'Acknowledge Different Views'

In her latest weekly conversation with listeners, Aung San Suu Kyi discusses NLD membership, upcoming by-elections in Burma, and the state of the country's political prisoners.

2011.12.07
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Q:  Is it possible to teach the subjects of democracy and human rights in Burma? Also, are there plans to set up a website so that one can easily apply online for membership in the National League for Democracy? Finally, I have a personal question. What were the happiest times of your life?

A:  Until now, democracy and human rights training courses have been given in Burma by the National League for Democracy, organizations under the United Nations, and some people’s organizations. Although these subjects are included in the curricula of government schools, one cannot say whether these topics are covered in a complete way. As you have suggested, we will try to set up a website so that one can apply for NLD membership online. I would say that one of the happiest times in my life was when I was a university student together with my friends, being innocent and having fun.

Q:  I have not previously been an NLD member. Instead, I work with a social organization in Tokyo. Now that the NLD has been reorganized, and now that new members are submitting their applications, I would like to become an NLD member and support you. How can I do this from Japan? What kind of information and supporting documents will I need?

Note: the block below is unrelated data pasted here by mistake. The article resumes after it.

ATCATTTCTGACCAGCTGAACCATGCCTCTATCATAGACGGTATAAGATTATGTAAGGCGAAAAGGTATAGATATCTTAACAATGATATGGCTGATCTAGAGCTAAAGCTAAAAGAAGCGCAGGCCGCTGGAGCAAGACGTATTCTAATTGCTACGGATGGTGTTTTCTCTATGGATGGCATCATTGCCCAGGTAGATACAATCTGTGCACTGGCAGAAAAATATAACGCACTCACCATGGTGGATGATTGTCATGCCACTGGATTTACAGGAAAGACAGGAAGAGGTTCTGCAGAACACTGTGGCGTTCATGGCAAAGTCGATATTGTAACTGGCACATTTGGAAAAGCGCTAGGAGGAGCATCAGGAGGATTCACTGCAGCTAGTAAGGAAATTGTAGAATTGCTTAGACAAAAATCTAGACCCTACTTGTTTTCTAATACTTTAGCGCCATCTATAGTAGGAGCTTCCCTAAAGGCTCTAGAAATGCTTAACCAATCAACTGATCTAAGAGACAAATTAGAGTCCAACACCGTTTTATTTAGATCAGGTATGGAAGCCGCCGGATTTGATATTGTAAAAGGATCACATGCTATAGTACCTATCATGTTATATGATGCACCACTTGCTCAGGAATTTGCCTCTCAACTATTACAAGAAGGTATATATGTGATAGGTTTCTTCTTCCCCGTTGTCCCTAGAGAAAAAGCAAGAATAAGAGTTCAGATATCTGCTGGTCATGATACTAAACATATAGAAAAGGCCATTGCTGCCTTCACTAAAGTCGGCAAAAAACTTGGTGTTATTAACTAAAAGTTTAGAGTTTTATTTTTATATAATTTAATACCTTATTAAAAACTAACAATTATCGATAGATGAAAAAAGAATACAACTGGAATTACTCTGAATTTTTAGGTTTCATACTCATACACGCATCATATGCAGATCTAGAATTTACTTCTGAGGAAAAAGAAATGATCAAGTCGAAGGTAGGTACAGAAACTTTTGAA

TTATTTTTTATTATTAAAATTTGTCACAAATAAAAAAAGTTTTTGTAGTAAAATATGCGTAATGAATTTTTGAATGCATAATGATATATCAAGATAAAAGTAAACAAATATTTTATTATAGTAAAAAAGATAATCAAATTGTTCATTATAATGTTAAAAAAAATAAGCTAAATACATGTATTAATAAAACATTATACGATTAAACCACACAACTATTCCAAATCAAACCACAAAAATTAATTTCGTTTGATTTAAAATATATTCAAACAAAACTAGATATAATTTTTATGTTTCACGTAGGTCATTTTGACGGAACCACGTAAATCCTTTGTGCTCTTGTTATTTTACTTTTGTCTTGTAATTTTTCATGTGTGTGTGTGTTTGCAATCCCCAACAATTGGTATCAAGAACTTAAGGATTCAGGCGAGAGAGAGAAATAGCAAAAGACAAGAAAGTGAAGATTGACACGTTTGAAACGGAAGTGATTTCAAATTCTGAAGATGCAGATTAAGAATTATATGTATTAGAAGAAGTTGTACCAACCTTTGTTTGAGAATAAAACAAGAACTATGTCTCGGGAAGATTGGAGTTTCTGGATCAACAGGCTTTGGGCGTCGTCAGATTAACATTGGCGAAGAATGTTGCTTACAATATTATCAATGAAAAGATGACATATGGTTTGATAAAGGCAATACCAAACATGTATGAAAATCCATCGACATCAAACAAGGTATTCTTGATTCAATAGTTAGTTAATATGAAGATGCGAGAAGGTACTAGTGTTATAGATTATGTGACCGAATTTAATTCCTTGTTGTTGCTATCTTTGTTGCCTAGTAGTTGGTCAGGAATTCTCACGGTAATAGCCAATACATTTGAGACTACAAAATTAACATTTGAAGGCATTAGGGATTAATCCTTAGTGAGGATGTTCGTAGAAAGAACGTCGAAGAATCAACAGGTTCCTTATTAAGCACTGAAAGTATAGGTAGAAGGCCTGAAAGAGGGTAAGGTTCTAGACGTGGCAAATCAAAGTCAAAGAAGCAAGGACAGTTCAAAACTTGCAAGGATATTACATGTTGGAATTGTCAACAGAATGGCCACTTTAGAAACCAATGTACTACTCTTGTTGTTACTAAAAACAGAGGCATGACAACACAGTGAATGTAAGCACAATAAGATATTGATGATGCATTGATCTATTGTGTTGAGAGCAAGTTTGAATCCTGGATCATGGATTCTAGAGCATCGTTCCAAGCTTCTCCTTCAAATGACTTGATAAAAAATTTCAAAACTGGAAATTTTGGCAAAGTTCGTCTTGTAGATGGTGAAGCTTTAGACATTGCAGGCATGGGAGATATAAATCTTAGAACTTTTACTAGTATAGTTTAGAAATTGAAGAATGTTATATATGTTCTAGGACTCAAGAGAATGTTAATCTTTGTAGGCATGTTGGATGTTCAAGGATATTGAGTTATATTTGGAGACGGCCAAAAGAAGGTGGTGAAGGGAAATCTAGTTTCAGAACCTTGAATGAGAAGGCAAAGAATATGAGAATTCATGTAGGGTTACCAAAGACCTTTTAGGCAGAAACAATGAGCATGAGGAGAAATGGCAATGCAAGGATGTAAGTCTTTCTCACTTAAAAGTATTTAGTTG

A:  Just as I said [in my previous answer], we will try to set up a website so that applications for NLD membership can be submitted online. Thank you very much for supporting us in this way. The NLD has existed for 20 years with the support of the people, and will continue to operate in their interest.

Q:  I have heard that elections are going to be held. How can we help to prevent voting irregularities in the upcoming by-elections and in future elections?

A:  We have plans to give courses and distribute pamphlets on how to monitor elections. If all of the people cooperate as much as they can, we should be able to expose irregularities and dishonesty and have an election that is at a standard acceptable to the majority of the people.

Q:  President U Thein Sein said at a press conference in Bali that he does not agree that there are people who have been sent to prison in Burma because of their beliefs. I think that President U Thein Sein is turning a blind eye to the present situation. What would you say to this?

A:  It is our conviction that there are people in prison because of their beliefs. The important thing is to accept the fact that differences in conviction exist and to try and reconcile those differences in the interests of the people. Acknowledging the existence of differences in views and thinking is the basis of democracy itself.

Q:  I have heard that the government of U Thein Sein has offered you a position in the government. Is this true? I also heard that one of your representatives has met and spoken with three government ministers. I would like to know what was discussed at that meeting, if this would be possible.

A:  Both of those reports are rumors, my child. Those things did not really happen. At times like this, there is a lot of speculative talk and there are a lot of expectations. This is why you should make careful enquiries before believing anything. It is good that you are asking me about this directly in this way.

Broadcast on Dec. 2, 2011.

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Anonymous
Dec 08, 2011 08:00 PM

Including human rights in an educational curricula has to be important if we want our citizens to be aware of not only their rights but the rights of others. Even though I was a 'civil servant' the training that I had was very different from what civil servants have to know in other countries. We need some form of 'administrative laws' for the protection of the people from the 'public servants' who are supposed to serve them.